Career Development

CAREER Awards Support Diverse Research

Nebraska researchers are solving today’s complex challenges with Faculty Early Career Development Program awards from the National Science Foundation. These prestigious five-year awards support promising pre-tenure faculty. Recent winners are investigating K-12 math curricula and computer network visualization tools.

Supporting Future Math Teachers

Lorraine Males and secondary education student Marie Foley

While developing math curricula receives much research attention, little effort goes toward helping K-12 math teachers use textbooks effectively. Nebraska education researcher Lorraine Males received a $630,000 CAREER award to support future teachers in employing math curricula.

Males studies how teachers currently approach textbooks. She will use the results to develop teacher education materials for college-level courses, with the goal of better preparing students for teaching positions.

Males’ team is interviewing Nebraska teachers as they actively plan a classroom lesson to understand their rationale as they move through the planning process. Males also uses eye-tracking technology, which monitors eye movements, to observe how teachers visually approach the material.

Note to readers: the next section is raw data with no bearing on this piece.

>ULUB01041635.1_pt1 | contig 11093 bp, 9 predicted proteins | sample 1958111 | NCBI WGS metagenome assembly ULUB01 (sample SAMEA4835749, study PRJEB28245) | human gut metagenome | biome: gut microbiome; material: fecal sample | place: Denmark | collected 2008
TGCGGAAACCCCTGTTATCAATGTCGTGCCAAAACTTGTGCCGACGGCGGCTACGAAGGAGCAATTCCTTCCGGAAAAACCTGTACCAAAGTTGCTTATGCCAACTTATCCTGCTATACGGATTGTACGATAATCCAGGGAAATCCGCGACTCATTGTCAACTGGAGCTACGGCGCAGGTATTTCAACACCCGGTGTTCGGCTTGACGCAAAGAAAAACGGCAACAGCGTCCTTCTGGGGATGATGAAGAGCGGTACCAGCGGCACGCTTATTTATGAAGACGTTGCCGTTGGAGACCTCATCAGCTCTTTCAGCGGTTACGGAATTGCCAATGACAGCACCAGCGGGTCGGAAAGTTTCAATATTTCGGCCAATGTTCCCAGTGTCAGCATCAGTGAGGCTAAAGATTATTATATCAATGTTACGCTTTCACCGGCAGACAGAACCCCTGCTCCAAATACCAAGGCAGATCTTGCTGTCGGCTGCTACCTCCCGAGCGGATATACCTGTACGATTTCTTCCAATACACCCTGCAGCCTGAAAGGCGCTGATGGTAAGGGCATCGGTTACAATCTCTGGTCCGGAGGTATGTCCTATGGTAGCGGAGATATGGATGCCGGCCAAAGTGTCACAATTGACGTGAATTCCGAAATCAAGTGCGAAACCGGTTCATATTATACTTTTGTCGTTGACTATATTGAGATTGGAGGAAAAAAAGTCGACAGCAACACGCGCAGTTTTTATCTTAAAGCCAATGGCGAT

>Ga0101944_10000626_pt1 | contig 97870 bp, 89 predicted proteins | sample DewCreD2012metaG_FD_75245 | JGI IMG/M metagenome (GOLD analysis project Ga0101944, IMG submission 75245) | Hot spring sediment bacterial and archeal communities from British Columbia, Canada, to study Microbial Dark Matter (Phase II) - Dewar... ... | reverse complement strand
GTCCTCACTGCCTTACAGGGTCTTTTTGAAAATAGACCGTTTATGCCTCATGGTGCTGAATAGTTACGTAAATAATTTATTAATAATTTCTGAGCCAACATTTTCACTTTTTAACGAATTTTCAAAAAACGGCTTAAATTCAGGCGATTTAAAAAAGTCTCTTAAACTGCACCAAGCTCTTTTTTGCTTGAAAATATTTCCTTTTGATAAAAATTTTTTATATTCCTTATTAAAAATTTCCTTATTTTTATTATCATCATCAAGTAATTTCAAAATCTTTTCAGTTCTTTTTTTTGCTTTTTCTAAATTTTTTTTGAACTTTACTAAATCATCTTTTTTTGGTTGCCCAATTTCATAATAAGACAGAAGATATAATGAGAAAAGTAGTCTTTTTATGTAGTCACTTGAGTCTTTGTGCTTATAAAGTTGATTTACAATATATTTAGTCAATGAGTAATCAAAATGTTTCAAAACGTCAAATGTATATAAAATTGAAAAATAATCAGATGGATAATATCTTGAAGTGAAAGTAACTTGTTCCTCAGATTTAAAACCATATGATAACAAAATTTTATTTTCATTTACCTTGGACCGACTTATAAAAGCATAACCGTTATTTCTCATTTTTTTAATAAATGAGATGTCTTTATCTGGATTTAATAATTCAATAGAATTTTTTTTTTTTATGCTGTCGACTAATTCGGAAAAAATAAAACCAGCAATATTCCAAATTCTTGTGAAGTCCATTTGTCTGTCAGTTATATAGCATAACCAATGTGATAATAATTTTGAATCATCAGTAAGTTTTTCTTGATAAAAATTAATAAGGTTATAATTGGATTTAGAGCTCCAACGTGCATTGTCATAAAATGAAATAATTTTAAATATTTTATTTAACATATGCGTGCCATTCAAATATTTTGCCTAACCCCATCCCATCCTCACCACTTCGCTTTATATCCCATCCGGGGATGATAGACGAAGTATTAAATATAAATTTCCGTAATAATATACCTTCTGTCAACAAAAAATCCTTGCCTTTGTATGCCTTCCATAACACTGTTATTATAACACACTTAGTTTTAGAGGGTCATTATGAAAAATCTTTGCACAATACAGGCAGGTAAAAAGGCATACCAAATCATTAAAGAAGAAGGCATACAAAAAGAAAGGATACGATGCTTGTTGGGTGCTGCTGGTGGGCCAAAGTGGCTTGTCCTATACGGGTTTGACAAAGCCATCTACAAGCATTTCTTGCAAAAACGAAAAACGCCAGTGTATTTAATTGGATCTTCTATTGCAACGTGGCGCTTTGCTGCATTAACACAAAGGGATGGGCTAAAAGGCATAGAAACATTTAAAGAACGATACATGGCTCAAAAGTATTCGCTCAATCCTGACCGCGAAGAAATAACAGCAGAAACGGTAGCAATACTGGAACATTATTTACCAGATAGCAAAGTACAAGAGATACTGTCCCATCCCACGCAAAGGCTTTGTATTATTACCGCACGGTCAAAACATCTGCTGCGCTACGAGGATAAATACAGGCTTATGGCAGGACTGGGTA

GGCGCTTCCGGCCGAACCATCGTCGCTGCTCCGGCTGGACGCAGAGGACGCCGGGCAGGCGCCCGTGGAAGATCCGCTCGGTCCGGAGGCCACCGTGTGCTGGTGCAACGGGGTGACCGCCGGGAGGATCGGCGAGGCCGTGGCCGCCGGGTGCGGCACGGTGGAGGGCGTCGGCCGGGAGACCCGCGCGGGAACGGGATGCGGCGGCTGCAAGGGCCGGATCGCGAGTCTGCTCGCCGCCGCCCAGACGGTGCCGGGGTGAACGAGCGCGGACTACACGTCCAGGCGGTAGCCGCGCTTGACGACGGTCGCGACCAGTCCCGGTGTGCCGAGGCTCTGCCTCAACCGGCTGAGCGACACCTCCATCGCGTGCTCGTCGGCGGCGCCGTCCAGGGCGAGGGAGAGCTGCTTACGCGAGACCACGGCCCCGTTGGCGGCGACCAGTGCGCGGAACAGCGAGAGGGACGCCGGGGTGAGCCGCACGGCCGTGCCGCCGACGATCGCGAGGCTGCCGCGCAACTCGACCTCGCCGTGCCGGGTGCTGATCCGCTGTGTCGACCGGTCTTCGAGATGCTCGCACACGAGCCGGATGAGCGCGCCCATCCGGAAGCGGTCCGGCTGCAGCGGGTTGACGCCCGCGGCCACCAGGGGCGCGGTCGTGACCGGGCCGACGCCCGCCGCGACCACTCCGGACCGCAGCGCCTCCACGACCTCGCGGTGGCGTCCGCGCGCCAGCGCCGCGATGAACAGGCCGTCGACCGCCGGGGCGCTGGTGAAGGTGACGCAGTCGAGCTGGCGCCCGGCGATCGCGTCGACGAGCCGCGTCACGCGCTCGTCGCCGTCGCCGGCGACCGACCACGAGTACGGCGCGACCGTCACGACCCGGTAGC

From this research, Males will develop college-level instructional materials. To evaluate effectiveness, her team will follow up with former students as they begin their teaching careers. She’ll make the materials available nationally.

Expanding Network Visualization Capabilities

Hongfeng Yu

Solving a mystery usually involves understanding connections. Nebraska computer scientist Hongfeng Yu received nearly $477,000 to expand network visualization capabilities that could help crack complex scientific puzzles.

Yu is creating software that allows users to visualize and explore billions, even trillions, of interconnected entities. Expanding that capability has diverse applications, from better understanding gene regulation networks to improving supercomputing speeds and investigating large social networks. These advancements could lead to better disease treatments, climate change mitigation and improved disease-spread tracking, among many other applications.

Network visualization can be a simple family tree or a complex map illustrating connections among Facebook’s 2 billion users. As the number of entities increases, individuals disappear into a solid mass.

Yu is developing techniques to identify, extract and organize information from within densely interconnected large graphs. Preprocessing information allows users greater manipulation and visualization options. Nebraska’s Holland Computing Center facilitates his research.

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